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Ex-Wife Denies Voluntarily Signing PSA, but Testifies the Complete Opposite

By Snyder & Sarno on September 24, 2015


This week, the New Jersey Appellate Division decided Taveras v. Prieto, a case in which the ex-wife wanted to set aside the Property Settlement Agreement (PSA) entered into by her and her ex-husband.  She claimed that she never agreed to some handwritten additions to the PSA, and that she signed the PSA under duress.  She also said that the initials next to the handwritten provisions were not signed by her.  The trial court rejected her contentions. 

Agreeing with the trial court, the appellate panel noted that the ex-wife’s disputed recollection of events was far less credible than the ex-husband’s.  She contradicted her own testimony on several occasions.  When examined by her then-lawyer and by the judge during the divorce hearing, the ex-wife stated that she understood the PSA and that it was the result of fair negotiations between both sides. 

Probably the most striking indication of the ex-wife’s lack of credibility was her answer to a question her lawyer asked at the divorce hearing: “Did anyone force, coerce, or threaten [you] into signing this agreement?”  Her response: “no.”  This obviously flew directly in the face of one of her reasons for appealing the trial court’s decision – that she signed the PSA under duress. 

When she testified that she had not agreed to the PSA, the court reminded the ex-wife of the transcript of the divorce proceedings.  It asked her if she recalled the answers she gave to the questions her then-lawyer had asked.  Suspiciously, she claimed that she did not remember giving certain answers to those questions.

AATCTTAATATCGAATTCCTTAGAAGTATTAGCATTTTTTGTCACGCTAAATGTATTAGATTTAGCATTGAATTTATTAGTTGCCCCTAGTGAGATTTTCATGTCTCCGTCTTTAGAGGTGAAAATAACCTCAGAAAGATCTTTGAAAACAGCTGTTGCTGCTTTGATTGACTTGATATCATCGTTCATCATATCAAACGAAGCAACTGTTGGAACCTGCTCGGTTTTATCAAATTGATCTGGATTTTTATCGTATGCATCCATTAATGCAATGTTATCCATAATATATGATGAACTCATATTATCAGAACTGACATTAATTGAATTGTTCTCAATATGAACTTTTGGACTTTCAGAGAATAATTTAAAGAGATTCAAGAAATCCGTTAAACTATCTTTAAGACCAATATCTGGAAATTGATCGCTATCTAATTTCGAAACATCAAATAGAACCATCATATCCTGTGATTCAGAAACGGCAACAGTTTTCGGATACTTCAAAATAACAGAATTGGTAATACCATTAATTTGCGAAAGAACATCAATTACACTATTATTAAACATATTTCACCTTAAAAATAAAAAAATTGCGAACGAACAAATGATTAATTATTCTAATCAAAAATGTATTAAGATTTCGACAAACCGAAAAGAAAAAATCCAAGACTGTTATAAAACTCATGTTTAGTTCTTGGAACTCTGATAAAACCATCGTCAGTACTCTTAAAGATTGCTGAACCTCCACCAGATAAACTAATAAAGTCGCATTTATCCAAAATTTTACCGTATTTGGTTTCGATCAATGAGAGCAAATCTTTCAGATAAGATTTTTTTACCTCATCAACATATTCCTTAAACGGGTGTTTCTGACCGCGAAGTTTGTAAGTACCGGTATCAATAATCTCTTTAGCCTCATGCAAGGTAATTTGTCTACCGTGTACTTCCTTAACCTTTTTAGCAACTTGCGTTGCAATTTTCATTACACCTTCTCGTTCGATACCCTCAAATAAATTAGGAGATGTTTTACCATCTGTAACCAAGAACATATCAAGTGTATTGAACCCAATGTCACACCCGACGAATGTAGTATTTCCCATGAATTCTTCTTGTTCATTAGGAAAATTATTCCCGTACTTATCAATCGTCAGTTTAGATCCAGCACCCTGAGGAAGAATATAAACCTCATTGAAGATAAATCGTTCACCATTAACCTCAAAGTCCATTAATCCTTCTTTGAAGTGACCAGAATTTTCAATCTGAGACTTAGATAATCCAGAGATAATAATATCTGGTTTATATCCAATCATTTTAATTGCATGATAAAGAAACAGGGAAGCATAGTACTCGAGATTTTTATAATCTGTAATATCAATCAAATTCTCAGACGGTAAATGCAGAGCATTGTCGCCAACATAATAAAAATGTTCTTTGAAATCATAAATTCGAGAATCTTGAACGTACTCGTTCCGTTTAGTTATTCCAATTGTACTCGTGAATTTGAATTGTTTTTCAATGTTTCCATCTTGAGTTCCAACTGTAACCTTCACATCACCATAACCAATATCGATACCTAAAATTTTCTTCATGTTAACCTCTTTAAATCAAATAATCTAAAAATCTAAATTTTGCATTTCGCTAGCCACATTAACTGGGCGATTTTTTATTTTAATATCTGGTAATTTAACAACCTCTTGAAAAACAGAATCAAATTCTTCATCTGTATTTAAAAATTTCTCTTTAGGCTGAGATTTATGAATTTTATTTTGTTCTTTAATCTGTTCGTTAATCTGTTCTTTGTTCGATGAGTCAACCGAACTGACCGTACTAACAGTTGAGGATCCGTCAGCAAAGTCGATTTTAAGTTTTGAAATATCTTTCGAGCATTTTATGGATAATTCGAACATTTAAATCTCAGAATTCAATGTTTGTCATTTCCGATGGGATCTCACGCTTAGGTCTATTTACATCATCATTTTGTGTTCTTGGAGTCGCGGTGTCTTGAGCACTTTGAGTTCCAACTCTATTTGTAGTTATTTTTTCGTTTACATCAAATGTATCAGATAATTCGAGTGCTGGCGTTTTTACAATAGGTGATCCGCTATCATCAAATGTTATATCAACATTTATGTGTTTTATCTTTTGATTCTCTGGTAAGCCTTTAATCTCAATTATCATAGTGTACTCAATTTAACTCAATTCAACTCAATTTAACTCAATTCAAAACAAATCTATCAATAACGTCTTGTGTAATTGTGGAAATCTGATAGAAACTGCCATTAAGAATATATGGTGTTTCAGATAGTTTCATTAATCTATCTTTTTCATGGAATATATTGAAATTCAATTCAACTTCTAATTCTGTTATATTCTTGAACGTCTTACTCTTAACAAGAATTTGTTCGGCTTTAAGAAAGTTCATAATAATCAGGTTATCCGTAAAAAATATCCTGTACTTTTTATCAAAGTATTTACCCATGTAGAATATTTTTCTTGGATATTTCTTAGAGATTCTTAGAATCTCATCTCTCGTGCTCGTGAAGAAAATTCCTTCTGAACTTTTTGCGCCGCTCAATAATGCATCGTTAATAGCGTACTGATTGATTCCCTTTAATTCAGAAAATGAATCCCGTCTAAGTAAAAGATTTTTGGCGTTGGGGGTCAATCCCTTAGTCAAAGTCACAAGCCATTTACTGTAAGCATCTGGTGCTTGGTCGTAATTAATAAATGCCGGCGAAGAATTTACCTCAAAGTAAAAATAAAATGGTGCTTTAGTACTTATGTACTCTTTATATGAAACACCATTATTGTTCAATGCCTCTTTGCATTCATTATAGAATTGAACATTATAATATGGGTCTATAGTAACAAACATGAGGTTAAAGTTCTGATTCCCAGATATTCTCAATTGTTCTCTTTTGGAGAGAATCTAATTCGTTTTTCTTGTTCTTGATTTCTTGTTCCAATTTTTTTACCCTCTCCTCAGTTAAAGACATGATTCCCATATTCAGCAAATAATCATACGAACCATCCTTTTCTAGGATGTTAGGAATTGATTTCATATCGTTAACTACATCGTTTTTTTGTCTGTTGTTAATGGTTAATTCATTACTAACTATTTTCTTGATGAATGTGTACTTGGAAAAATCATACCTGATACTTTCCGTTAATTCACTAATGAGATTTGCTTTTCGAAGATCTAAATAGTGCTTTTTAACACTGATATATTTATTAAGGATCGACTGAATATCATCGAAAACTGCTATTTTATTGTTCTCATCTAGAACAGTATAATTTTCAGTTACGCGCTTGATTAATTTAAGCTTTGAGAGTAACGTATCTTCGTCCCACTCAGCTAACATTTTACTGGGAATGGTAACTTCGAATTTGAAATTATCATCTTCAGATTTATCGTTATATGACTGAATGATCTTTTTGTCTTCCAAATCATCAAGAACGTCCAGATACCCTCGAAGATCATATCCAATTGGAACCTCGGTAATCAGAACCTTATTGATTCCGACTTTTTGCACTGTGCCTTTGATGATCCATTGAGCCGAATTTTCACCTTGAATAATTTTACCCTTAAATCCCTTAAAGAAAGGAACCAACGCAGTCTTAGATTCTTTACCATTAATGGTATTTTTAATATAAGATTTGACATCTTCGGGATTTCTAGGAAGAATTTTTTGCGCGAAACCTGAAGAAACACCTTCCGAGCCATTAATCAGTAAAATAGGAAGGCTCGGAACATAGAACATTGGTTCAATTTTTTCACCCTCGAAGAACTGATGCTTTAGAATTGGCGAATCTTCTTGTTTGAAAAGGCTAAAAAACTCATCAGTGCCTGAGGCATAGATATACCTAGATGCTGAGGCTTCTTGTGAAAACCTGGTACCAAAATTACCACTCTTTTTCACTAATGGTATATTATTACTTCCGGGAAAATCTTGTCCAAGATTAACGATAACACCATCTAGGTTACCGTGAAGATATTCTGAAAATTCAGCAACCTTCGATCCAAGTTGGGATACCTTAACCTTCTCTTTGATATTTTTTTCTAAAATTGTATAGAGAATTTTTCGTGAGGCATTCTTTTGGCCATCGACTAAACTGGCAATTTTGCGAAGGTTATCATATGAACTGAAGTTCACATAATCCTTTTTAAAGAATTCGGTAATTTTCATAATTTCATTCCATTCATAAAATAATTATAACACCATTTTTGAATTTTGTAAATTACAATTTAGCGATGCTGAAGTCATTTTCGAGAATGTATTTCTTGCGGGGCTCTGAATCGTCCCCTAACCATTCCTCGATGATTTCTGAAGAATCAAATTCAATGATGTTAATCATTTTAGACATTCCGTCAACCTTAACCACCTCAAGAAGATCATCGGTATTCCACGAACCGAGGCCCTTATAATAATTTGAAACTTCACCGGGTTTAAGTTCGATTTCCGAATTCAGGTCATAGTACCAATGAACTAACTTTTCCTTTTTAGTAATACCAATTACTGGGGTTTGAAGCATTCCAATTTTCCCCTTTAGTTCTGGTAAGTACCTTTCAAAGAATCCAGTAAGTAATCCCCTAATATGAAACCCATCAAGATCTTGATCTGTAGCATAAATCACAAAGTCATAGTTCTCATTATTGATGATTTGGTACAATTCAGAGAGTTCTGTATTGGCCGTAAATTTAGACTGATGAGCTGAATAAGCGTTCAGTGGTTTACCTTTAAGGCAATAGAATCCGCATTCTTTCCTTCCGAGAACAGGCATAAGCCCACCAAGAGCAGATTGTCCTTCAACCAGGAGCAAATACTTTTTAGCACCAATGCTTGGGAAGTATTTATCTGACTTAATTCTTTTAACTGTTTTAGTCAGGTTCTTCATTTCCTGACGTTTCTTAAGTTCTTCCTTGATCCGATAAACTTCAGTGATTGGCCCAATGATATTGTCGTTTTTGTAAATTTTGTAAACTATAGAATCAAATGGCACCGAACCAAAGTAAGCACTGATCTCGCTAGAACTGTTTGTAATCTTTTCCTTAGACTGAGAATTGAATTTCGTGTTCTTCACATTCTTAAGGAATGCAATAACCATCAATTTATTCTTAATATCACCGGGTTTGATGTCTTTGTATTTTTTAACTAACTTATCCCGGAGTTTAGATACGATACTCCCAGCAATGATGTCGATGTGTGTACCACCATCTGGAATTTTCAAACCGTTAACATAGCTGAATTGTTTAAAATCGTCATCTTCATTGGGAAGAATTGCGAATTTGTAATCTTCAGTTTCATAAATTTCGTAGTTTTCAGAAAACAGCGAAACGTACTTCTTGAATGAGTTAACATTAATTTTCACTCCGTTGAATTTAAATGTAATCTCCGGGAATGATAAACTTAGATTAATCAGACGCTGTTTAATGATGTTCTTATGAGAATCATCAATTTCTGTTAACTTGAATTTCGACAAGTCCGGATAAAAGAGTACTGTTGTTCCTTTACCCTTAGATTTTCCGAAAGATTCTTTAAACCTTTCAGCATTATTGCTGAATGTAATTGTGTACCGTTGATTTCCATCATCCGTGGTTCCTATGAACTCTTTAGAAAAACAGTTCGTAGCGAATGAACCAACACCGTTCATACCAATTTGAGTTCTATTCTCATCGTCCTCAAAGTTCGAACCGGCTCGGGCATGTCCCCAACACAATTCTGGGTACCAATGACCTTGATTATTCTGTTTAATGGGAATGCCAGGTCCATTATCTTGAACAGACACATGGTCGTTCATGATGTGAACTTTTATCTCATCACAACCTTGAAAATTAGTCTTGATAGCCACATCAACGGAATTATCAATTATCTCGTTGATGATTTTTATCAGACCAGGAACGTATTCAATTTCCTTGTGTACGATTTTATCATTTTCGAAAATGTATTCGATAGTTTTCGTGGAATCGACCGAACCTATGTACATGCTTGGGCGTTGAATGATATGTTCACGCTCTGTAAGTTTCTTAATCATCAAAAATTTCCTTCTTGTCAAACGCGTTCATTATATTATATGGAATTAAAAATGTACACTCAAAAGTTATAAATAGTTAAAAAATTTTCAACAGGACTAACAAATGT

In agreeing with the trial court, the appellate court found that the ex-husband, as well as the ex-wife’s former attorney (he had since resigned as her representation), were far more credible than she.  (Despite objections by her new counsel, the court ordered the ex-wife’s former attorney to testify as to the events leading up to and including the divorce hearing.  Her current lawyer argued that the former attorney would violate the attorney-client privilege if he testified.  The court said this did not matter, since the ex-wife had already waived the privilege with her own extensive testimony.) 

The appellate panel denied the ex-wife’s appeal to set aside the PSA. 

If you are currently going through a divorce, or have an issue with alimony or child support, contact the skilled matrimonial attorneys at Snyder & Sarno, LLC.  The lawyers at Snyder & Sarno are experienced in handling cases in which the parties share children.  Call us today at (973) 274-5200.

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